I bought a beat-up 1975 GMC van to move my self and stuff to California. I hadn’t had a car for over 10 years (and even that one I’d only used for a year or so; it mostly sitting parked). Arriving in California, I quickly discovered how attached people were to their cars. Many felt sorry for me. I had planned to move out there and resell the van. It became apparent quickly that it had no resale value and that a car becomes a necessity in a place like that. When the van died, I almost bought a 1962 Jaguar (like that driven by Inspector Morse in the BBC series). Instead I bought a Toyota Corolla.

I was offered a scholarship to attend Co-op Camp Sierra, a training center in the mountains near Shaver Lake. I soon discovered that Wisconsin was seen as the center of the co-op world. We had had a vibrant co-op economy starting in the 1920s, when Finnish immigrants in the northwoods developed their own co-op label products.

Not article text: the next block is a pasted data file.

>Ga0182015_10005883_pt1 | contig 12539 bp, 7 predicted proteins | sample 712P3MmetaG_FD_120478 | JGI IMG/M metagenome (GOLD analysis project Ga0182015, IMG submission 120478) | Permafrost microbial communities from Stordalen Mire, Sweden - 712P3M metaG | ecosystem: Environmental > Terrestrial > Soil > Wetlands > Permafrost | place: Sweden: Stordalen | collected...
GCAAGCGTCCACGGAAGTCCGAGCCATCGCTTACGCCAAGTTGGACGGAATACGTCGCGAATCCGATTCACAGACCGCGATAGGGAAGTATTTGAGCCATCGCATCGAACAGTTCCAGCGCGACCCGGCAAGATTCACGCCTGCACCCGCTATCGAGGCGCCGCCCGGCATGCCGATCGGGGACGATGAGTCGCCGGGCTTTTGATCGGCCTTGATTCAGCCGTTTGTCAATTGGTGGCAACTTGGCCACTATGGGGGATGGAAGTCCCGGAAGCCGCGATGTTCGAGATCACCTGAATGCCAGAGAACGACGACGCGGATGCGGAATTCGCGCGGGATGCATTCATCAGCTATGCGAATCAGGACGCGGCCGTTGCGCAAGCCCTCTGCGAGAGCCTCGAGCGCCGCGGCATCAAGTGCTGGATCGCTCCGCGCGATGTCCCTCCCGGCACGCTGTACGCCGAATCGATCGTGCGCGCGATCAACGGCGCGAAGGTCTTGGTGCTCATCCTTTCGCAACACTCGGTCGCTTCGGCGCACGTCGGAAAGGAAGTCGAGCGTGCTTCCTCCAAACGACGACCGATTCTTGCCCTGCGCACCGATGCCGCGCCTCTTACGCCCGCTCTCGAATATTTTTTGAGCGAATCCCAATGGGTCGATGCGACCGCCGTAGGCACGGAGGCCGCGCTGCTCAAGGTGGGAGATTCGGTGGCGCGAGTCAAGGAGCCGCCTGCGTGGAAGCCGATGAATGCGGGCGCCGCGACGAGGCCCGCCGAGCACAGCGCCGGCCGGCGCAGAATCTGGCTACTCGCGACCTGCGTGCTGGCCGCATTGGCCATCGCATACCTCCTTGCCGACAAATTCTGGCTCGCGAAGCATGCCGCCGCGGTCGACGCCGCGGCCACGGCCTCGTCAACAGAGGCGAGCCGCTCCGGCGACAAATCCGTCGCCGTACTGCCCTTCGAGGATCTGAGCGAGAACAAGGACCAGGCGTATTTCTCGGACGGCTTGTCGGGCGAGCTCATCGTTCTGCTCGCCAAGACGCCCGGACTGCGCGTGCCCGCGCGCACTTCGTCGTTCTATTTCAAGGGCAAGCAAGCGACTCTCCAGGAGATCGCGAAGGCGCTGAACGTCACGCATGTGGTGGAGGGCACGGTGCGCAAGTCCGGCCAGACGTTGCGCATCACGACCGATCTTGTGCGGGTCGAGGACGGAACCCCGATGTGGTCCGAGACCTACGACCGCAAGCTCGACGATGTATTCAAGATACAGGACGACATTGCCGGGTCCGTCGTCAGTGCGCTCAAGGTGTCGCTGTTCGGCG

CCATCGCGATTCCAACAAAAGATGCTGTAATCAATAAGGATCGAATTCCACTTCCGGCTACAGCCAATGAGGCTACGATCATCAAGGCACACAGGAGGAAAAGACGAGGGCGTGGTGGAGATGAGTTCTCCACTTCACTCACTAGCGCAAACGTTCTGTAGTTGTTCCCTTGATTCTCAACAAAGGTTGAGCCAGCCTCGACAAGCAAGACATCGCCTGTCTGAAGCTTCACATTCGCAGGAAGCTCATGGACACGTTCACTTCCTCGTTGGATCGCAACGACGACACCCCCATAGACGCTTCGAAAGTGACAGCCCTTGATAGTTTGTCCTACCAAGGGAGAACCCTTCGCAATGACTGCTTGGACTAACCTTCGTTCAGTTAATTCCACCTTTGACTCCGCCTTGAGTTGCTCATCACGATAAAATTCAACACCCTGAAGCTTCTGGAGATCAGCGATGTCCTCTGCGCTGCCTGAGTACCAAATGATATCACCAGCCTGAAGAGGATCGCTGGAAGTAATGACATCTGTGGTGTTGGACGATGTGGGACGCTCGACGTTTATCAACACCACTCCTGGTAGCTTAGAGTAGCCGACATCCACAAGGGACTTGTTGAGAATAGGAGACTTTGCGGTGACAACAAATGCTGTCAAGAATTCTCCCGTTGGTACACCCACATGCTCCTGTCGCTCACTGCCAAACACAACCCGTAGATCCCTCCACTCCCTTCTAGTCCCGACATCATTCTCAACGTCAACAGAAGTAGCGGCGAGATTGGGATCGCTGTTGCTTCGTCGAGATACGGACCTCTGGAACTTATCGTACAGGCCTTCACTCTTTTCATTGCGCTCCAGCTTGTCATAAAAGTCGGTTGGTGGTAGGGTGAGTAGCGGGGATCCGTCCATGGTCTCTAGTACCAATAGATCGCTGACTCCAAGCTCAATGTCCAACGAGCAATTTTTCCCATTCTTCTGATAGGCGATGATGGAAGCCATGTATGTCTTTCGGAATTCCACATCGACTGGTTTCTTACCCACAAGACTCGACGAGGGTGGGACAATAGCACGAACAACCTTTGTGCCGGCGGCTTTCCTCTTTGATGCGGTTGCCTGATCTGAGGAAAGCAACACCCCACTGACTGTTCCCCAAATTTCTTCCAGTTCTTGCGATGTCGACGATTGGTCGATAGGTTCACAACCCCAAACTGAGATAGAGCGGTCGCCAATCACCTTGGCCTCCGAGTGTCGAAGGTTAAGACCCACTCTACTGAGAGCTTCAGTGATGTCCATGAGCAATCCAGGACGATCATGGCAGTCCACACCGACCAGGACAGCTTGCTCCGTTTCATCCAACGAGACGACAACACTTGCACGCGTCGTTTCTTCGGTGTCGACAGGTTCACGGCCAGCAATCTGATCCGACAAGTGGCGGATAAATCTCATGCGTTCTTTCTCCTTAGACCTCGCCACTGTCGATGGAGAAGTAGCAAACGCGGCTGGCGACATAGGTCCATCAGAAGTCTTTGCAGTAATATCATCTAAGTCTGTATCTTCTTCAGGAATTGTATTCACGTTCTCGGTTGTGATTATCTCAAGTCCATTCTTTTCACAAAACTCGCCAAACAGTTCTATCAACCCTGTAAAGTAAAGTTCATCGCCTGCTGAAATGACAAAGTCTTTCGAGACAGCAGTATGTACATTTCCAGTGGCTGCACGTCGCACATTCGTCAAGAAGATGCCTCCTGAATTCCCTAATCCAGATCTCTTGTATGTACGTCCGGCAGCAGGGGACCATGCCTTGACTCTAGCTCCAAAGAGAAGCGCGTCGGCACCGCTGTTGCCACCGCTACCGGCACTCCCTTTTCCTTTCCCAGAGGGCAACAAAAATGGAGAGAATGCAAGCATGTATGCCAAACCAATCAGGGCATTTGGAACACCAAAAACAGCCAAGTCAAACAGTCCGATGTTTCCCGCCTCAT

Image from Finlandia University

Even the little co-op I had co-founded was known out there. We were seen as the vanguard. As my friend who worked as a management consultant said at the beginning of his seminars, “a consultant is an ordinary person far from home.” I discovered the truth of this in California. Ideas that nobody listened to here were seen as wisdom out there. Crackpot schemes here were paid for there. Folks seem to think that the more they pay for something, the more it is worth. If an employee you’re already paying has an idea, it is of no value. If the same sentiment is echoed by a high-priced consultant, it is now the word of god.

Another consultant friend was charging $250/day for his services. He was subcontracting Bay Area work to me so he could travel less. He decided he wanted to work less, so he raised his rate to $400/day. He had more work than he could handle. If he charged $400/day, he must be good! (Or so folks thought.)